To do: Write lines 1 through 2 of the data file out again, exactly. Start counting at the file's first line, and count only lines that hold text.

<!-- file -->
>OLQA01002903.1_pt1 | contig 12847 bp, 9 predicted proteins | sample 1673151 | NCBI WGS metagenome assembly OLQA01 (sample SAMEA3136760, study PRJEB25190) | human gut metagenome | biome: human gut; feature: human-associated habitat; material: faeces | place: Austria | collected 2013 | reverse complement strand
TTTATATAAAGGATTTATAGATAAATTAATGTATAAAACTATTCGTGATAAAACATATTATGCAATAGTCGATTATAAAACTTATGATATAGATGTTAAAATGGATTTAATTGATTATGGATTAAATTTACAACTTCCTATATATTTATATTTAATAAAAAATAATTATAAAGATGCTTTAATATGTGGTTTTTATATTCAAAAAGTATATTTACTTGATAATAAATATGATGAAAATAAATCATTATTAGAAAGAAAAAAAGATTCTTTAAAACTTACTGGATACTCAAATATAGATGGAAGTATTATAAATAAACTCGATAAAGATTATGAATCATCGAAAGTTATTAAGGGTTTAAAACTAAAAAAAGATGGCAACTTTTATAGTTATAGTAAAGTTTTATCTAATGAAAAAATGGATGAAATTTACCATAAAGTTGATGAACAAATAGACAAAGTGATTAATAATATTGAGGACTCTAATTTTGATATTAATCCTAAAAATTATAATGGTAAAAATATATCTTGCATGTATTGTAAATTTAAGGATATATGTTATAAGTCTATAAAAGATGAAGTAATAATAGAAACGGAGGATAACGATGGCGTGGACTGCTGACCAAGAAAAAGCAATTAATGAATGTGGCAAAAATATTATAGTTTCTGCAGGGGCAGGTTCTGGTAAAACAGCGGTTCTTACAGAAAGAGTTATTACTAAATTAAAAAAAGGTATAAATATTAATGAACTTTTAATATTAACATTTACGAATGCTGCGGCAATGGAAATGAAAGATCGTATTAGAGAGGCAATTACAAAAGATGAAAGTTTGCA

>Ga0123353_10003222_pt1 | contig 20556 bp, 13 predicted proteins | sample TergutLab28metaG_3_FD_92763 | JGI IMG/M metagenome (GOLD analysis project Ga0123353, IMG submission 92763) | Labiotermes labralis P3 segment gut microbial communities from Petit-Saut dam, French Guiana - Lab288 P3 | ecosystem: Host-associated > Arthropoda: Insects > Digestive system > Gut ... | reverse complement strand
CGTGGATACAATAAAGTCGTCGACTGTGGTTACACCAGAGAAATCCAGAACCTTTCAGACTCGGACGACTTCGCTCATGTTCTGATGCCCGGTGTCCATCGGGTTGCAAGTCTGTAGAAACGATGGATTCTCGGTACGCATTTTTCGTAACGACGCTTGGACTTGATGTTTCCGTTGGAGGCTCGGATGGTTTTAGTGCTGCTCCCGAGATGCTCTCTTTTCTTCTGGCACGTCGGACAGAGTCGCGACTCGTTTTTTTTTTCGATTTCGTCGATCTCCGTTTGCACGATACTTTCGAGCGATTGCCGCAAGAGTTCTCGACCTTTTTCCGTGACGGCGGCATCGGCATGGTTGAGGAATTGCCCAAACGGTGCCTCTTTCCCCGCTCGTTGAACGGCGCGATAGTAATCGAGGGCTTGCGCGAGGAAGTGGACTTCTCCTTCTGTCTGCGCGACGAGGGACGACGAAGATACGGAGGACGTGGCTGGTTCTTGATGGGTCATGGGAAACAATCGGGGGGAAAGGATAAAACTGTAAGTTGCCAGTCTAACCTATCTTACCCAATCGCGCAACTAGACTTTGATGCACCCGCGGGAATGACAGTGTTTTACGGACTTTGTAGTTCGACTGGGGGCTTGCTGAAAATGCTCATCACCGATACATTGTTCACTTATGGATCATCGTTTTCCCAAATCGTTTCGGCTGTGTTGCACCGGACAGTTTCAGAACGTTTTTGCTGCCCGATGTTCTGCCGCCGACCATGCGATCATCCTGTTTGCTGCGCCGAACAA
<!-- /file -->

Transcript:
>OLQA01002903.1_pt1 | contig 12847 bp, 9 predicted proteins | sample 1673151 | NCBI WGS metagenome assembly OLQA01 (sample SAMEA3136760, study PRJEB25190) | human gut metagenome | biome: human gut; feature: human-associated habitat; material: faeces | place: Austria | collected 2013 | reverse complement strand
TTTATATAAAGGATTTATAGATAAATTAATGTATAAAACTATTCGTGATAAAACATATTATGCAATAGTCGATTATAAAACTTATGATATAGATGTTAAAATGGATTTAATTGATTATGGATTAAATTTACAACTTCCTATATATTTATATTTAATAAAAAATAATTATAAAGATGCTTTAATATGTGGTTTTTATATTCAAAAAGTATATTTACTTGATAATAAATATGATGAAAATAAATCATTATTAGAAAGAAAAAAAGATTCTTTAAAACTTACTGGATACTCAAATATAGATGGAAGTATTATAAATAAACTCGATAAAGATTATGAATCATCGAAAGTTATTAAGGGTTTAAAACTAAAAAAAGATGGCAACTTTTATAGTTATAGTAAAGTTTTATCTAATGAAAAAATGGATGAAATTTACCATAAAGTTGATGAACAAATAGACAAAGTGATTAATAATATTGAGGACTCTAATTTTGATATTAATCCTAAAAATTATAATGGTAAAAATATATCTTGCATGTATTGTAAATTTAAGGATATATGTTATAAGTCTATAAAAGATGAAGTAATAATAGAAACGGAGGATAACGATGGCGTGGACTGCTGACCAAGAAAAAGCAATTAATGAATGTGGCAAAAATATTATAGTTTCTGCAGGGGCAGGTTCTGGTAAAACAGCGGTTCTTACAGAAAGAGTTATTACTAAATTAAAAAAAGGTATAAATATTAATGAACTTTTAATATTAACATTTACGAATGCTGCGGCAATGGAAATGAAAGATCGTATTAGAGAGGCAATTACAAAAGATGAAAGTTTGCA